The hydria recently acquired by the Institute is Attic work of 520-500 B.C., and the artist is the Antimenes Painter, so called from the inscription on a hydria in Leyden.1
He was the head of a busy workshop and he had many colleagues who painted more or less exactly in his manner. The Minneapolis vase is by the Antimenes Painter himself.The decoration is particularly rich. The chief picture, that on the body of the vase, represents the harnessing of Athena's chariot. Below this, in a “predella,” lions and wild boars. On the shoulder, Herakles and Kyknos. On the upper side of the mouth, a chariot-race. Large body-picture, small shoulder-picture, that is the rule in Attic black-figure hydriai; and the animal predella is common; but a picture on the upper side of the mouth is rare; rare is also the band of tongues (leaves) on the upper surface of the foot; and very rare the palmettes on the side-handles.Chariot-scenes are a favorite subject in vase painting, especially on hydriai; and the harnessing of the four-horse chariot is often represented on hydriai both in this workshop and elsewhere.2
The composition is usually the same in its main lines, but varies in detail. The direction is rightward. The two pole-horses are already attached, and the trace-horses, muzzled, are being led up. The owner of the chariot stands on the left, holding the reigns, and with one foot in the chariot-car, not mounting, but keeping the pole, horses steady. The chief expert, middle-aged often, indeed, white-haired, dressed in the long robe of the charioteer, stands, to the right, on the left side of the pole-horses, preparing the harnessing and the off trace-horses, often assisted by a man or youth who bends to left with his head concealed by the horses.A man or youth stands at the horses' heads, soothing them. The harness of the trace-horses hangs in a bunch from the shoulders of their companions. On the present vase, the expert wears a hat—petasos—as well as the long chiton, and shoulders a goad. The men who bring up the pole-horses are both naked; one of them has a short beard, the other has a longer beard and wears a hat of oriental mode. The owner of the chariot is Athena, who wears chiton, aegis, helmet with high crest, and holds a spear as well as the reins. In pictures where the chariot is Athena's, it is sometimes Herakles who brings up one of the trace-horses. He is usually fully dressed in his lion skin, club in hand. Here the bare-headed man, from the cut of his beard and hair, may well be Herakles.On the shoulder of the vase, Herakles, sword in hand, faces Kyknos, who attacks with a spear. He is backed by his father Ares; Herakles, by Athena. In the middle Zeus himself intervenes. On the extreme right, two deities: a god, perhaps Poseidon, and a goddess, perhaps Amphitrite.The racing scene on the upper side of the mouth consists of six four-horse chariots at full speed. The pillar forming the starting-point is given, and also (the upper part missing) the pillar forming the turning-point. The three round things in the region of the pillars (as may be seen from the profile view of the vase) are imitations of the rivers fastening the back-handle to the mouth in bronze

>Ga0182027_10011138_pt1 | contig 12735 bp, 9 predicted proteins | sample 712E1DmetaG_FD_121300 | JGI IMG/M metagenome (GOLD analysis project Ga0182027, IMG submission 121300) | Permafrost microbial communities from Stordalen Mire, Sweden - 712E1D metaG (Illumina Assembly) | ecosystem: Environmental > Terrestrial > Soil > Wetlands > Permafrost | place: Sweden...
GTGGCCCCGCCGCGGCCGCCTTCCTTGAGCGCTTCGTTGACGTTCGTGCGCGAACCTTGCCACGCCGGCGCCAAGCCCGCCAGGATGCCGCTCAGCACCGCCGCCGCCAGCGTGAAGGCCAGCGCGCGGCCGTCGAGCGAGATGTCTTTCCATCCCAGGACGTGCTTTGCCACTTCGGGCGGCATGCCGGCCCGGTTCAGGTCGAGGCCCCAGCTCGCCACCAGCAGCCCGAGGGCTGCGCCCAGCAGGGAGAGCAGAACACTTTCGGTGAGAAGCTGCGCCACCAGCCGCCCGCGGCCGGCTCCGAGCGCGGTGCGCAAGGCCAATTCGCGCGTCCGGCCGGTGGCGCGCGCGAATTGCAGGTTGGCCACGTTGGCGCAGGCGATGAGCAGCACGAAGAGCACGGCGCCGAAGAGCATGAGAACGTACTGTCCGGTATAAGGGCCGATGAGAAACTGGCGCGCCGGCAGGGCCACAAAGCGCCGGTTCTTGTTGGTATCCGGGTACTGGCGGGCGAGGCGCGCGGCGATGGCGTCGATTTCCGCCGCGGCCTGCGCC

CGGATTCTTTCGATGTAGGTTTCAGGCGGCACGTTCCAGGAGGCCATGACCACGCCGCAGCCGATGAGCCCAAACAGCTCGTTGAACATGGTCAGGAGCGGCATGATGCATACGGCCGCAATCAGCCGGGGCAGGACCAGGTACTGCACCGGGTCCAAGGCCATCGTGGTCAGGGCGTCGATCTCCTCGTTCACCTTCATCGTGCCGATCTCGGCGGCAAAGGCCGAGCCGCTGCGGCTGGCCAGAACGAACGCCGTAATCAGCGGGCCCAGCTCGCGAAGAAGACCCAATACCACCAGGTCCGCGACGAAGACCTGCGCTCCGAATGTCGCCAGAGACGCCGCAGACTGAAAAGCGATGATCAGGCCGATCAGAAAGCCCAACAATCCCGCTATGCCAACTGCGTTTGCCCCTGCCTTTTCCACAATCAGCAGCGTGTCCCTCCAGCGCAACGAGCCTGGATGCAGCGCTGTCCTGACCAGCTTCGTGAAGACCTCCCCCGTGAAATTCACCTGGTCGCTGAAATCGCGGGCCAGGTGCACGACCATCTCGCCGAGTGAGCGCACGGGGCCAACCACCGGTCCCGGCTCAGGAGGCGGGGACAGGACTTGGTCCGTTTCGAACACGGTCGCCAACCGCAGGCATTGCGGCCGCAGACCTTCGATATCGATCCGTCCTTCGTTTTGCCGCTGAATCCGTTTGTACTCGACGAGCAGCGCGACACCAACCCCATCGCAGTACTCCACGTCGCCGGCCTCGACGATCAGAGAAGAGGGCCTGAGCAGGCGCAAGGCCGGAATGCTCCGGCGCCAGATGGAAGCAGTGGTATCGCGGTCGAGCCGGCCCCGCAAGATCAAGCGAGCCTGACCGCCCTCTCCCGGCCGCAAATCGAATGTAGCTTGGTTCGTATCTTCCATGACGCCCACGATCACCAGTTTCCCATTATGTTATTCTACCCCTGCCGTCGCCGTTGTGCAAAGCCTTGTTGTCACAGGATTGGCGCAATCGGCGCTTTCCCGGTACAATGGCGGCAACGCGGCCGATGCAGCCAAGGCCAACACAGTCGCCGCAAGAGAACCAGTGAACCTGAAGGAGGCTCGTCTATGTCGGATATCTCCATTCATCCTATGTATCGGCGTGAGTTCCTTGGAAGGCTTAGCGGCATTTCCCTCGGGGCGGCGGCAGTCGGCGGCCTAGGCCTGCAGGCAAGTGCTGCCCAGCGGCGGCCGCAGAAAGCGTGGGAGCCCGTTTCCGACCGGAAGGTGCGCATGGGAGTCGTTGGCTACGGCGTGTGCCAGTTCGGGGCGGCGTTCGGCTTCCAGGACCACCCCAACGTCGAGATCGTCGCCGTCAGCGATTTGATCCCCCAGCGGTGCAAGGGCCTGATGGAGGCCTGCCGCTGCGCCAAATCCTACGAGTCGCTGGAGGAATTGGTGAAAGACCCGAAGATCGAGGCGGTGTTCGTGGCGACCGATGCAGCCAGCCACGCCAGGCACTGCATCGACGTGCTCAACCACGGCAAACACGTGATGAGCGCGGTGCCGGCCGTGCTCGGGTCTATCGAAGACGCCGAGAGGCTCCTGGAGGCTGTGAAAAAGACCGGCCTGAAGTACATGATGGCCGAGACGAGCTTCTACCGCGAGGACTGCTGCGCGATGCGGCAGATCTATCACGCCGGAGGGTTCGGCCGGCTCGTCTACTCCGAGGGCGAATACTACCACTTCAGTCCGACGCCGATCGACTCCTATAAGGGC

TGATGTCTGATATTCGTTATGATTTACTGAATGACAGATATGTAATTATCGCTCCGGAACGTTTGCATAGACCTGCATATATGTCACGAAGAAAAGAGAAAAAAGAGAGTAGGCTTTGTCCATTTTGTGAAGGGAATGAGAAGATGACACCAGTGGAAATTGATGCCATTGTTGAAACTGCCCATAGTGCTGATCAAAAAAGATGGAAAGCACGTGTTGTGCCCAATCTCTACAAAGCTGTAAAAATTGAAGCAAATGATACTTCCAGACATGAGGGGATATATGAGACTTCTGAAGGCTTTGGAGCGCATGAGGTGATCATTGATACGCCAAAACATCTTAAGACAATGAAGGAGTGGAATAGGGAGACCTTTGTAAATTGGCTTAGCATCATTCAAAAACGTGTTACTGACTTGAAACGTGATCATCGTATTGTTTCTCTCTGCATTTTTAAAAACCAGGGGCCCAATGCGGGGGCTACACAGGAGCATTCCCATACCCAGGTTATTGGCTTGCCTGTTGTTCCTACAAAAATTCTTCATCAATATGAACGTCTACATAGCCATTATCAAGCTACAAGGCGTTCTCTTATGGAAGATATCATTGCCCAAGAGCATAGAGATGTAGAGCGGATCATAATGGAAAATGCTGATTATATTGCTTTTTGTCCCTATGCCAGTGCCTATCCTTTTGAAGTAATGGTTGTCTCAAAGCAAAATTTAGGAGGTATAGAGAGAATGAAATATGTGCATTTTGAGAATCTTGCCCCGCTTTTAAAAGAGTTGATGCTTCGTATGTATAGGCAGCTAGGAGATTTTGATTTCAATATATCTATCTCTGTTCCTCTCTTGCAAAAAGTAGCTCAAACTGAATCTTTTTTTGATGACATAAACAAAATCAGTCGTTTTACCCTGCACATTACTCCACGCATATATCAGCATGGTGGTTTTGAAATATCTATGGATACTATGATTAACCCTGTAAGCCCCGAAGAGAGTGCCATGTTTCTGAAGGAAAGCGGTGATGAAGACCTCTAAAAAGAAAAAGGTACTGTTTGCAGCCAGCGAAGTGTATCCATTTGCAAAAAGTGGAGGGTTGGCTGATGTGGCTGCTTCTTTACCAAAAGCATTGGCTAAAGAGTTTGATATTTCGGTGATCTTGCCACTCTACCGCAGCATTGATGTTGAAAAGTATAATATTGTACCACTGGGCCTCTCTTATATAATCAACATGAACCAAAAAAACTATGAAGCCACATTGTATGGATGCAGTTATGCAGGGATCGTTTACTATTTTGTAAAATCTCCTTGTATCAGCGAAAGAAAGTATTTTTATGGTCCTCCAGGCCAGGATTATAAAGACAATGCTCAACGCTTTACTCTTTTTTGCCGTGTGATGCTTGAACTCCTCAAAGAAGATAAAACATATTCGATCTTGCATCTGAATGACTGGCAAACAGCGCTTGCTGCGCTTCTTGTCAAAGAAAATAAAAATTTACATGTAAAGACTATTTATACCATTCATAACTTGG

Referenced Works of Art
- I have given accounts of this painter in the Journal of Hellenic Studies, 47 pp. 63-92, in Development of Attic Black-figure, pp. 79-81 and 115, and in Attic Black-figure Vase-painter, pp. 266-29, 681-82, and 715.
- On such scenes see Wrede in Athenische Mitteilungen 41 pp. 335-354.A specially good harnessing picture, simpler and earlier than ours, is on a hydria by the Antimenes Painter in the British Museum (B 204: Journal of Hellenic Studies 47 pl. 13; Development pl. 38, 3; Corpus Vasorum pl. 76, 1 and pl. 77, 1). The Antimenes Painter's other versions of the subject are mentioned in Attic Black-figure Vase-Painters pp. 266-7 nos. 5-8. See also two hydriai by a contemporary painter, Psiax, one, long known, in Berlin (Development pl. 36, 2), the other recently acquired by the Wadsworth Atheneum, Hartford, Connecticut (Wadsworth Atheneum Bulletin, summer 1961 pp. 2-4 and cover).
- Antimenes Painter, Attic, 6th century B.C. Hydria, 520-500 B. C. Black-figure ceramic, 20 1/8” x 16 3/8”. The John R. Van Derlip Fund, 1961, 61.59.
- Antimenes Painter, Attic, 6th century B.C. Hydria (detail: mouth), 520-500 B. C. Black-figure ceramic, 20 1/8” x 16 3/8”. The John R. Van Derlip Fund, 1961, 61.59.